In 2017, I won the Right Size Me Student Competition supported by the Australian Government Department of Health for the Healthy Food Partnership Portion Size Working Group to solve one of the biggest public health challenges in Australia (how to effectively get Australians to eat better diets through moderating amounts of foods). In the competition, I successfully pitched a novel idea for encouraging Australians to eat the right amount of foods based on my research experience and qualifications.

My publication on mining food choices at meals in an overweight/obese sample was promoted by the United States Academy of Nutrition and Dietetics as emerging research on their digital news platform (Nutrition and Dietetics SmartBrief July 2018). I also won the Illawarra Health and Medical Research Institute publication of the month award in July 2018. My research work has been translated into two articles for the general public published on The Conversation in November 2018 and March 2019. The articles were republished by 39 publishers including the Australian Broadcasting Corporation, Daily Mail, NZ Herald and Inverse with a total readership of 853,572 (until 31/07/2019). A total of 68% of the readers were from countries other than Australia, including the United States, New Zealand, United Kingdom and Canada.

What were the lowlights?

Lowlights of my PhD include having my work questioned by others, such as experiencing a manuscript rejection from a peer-reviewed journal and I couldn't move forward. However, I valued this as constructive criticism and upon reflection it has taught me resilience and perseverance, and to be humble and tolerant.

Describe the most important things for PhD study (e.g. supervisor support / library resources / peer support / holidays)?

The most important thing for my PhD study was the supervisors’ support and guidance. There were a few transitions during my PhD study, particularly in the first year. The supervisors’ support and guidance helped me to adjust and adapt to these changes. I guess I was lucky to have Dr Yasmine Probst as my primary supervisor for my PhD study. Apart from our regular meetings, she was accessible by both answering my emails and having the one-off meeting when I needed one. She provided a way forward when I got stuck, such as suggesting an alternative inquiry. I did trust her suggestions. She also assisted me in identifying opportunities to develop new skills and networks, such as making contact with other experienced researchers in the field and attending workshops and conferences. I very much appreciated her time and the conversations I had with her.

What advice do you (or would you give) to those considering HDR study or currently studying?

For those considering HDR study, my advice would be to get involved in a research project during your undergraduate degree. It offers you great insight into how research is done and allows you to engage academics at UOW. Although challenging, HDR study is eye-opening, transformative, enjoyable and rewarding. It helps you achieve greater depth of knowledge and sharpen your skills, both of which are important in becoming a strong contributor to your field.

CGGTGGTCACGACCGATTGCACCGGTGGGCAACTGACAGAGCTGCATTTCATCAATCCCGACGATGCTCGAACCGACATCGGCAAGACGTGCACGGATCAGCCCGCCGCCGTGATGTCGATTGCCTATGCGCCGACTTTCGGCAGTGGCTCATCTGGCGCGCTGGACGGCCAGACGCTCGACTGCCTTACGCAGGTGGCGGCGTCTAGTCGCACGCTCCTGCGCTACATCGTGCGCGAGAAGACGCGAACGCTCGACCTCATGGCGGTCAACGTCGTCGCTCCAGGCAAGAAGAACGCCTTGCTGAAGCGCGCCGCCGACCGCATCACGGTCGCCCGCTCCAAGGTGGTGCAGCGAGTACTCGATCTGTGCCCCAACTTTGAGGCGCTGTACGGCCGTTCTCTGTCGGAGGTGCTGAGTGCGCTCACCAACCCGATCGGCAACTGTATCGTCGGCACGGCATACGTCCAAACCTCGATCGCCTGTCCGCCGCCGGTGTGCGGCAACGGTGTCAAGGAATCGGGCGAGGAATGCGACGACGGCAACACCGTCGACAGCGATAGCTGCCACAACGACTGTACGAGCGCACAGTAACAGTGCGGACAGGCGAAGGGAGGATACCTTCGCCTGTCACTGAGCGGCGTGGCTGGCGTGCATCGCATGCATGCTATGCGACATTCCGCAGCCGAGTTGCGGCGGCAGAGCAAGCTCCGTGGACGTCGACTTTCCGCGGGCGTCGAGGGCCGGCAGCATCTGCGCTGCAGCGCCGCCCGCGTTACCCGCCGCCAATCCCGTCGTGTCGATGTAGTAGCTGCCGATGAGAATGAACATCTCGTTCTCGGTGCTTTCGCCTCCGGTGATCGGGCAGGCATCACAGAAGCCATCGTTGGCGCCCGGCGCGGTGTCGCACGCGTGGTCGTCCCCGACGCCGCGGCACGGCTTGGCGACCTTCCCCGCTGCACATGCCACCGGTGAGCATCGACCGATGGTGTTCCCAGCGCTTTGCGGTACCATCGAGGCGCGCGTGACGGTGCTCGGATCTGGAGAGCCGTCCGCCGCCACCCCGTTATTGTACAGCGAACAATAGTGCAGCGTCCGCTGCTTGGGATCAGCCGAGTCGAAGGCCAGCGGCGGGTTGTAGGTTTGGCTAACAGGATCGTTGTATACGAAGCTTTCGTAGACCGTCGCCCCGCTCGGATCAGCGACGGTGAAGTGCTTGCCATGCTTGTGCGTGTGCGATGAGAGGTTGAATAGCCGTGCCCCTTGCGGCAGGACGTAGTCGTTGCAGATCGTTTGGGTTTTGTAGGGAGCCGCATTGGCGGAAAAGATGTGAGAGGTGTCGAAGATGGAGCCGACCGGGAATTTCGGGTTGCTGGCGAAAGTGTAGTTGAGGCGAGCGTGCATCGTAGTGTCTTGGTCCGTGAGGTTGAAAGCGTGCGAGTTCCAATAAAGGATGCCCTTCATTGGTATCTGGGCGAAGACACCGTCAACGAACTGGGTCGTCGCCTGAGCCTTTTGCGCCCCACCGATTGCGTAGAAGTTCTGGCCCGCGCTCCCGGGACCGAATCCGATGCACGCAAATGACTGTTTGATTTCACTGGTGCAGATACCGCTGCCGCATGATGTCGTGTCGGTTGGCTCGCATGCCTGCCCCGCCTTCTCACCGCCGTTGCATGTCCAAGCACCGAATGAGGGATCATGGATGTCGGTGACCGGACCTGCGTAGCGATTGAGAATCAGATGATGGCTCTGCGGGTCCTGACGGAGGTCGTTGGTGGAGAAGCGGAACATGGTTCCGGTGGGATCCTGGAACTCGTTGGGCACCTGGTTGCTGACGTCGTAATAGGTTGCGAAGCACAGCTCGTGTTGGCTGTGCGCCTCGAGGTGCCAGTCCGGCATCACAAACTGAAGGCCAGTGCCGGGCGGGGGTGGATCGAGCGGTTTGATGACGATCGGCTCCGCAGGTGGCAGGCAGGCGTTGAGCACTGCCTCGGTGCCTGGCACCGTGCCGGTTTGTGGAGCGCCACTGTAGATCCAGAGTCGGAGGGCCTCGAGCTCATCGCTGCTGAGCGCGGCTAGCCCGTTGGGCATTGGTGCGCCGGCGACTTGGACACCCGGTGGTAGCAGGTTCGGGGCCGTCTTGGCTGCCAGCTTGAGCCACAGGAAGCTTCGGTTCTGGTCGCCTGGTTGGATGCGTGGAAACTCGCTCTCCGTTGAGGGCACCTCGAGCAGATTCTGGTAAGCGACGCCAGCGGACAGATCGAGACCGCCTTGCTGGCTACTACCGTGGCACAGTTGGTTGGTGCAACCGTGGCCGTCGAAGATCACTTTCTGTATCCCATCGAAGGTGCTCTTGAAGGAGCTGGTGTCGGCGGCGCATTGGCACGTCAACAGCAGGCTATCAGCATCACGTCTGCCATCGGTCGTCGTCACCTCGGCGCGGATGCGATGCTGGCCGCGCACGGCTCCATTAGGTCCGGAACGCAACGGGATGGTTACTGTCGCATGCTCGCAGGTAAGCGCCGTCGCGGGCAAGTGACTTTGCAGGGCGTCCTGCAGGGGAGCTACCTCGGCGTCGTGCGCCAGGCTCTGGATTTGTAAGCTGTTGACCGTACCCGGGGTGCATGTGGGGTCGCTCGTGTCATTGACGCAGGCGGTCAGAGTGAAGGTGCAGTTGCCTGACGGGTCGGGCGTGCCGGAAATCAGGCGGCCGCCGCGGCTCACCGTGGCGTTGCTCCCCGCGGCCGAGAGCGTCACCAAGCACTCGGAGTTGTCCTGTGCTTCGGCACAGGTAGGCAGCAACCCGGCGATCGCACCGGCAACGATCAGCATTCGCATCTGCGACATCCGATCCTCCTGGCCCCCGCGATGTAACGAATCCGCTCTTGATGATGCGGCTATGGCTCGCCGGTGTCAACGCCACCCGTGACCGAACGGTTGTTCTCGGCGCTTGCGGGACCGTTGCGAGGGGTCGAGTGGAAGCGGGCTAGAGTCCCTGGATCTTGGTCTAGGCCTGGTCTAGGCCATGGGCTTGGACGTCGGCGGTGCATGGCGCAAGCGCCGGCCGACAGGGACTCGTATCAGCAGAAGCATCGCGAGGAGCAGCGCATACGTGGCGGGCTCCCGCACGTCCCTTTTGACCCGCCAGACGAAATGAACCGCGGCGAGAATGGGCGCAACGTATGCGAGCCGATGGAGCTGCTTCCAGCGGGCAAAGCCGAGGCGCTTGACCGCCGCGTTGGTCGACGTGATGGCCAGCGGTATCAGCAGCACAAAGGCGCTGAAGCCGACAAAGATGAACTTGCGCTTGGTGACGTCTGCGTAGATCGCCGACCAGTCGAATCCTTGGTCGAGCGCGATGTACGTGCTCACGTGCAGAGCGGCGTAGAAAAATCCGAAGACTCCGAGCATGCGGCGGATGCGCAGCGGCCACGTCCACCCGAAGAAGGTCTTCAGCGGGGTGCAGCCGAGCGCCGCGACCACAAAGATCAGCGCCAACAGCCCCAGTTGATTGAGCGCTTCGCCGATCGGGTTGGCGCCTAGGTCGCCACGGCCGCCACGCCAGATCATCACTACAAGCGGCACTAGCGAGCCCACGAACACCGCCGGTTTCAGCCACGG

For those currently studying, be passionate about your research or find an angle of your project that you’re passionate about. It does make the journey and outcome of the PhD study quite different. If you have extra time, it’s a good idea to take any opportunity you can to assist with other projects. I’d say that my experience working on projects outside of my PhD project has been beneficial for my CV, depth of knowledge and research skills. Attention to detail, creativity, criticality, originality and self-direction are built on experience and learnt from mistakes.

What are you doing now and/or how do you plan to utilise your research degree in future? What has it given you that will help in your future career?

I’m an Associate Research Fellow at UOW. I’m working on projects for advancing dietary assessment tools, developing a combined dataset from clinical trials and data mining for the translation of dietary advice for an internationally funded project. With my PhD degree, I’ve not only obtained a field speciality but also got confidence and skills to analyse and solve the problems, as well as deal with the unknown in my current role.

How do you think your research can change the world?

Research can change the world. I’d say that my research has received interest, but it’s still a long way to lead to the action that I desperately hope for. The application of my doctoral research has garnered transdisciplinary interest from those in public health and industries, as well as the policymakers. I certainly hope that my research can move forward step by step to help people improve their diet to become healthier and stay healthy.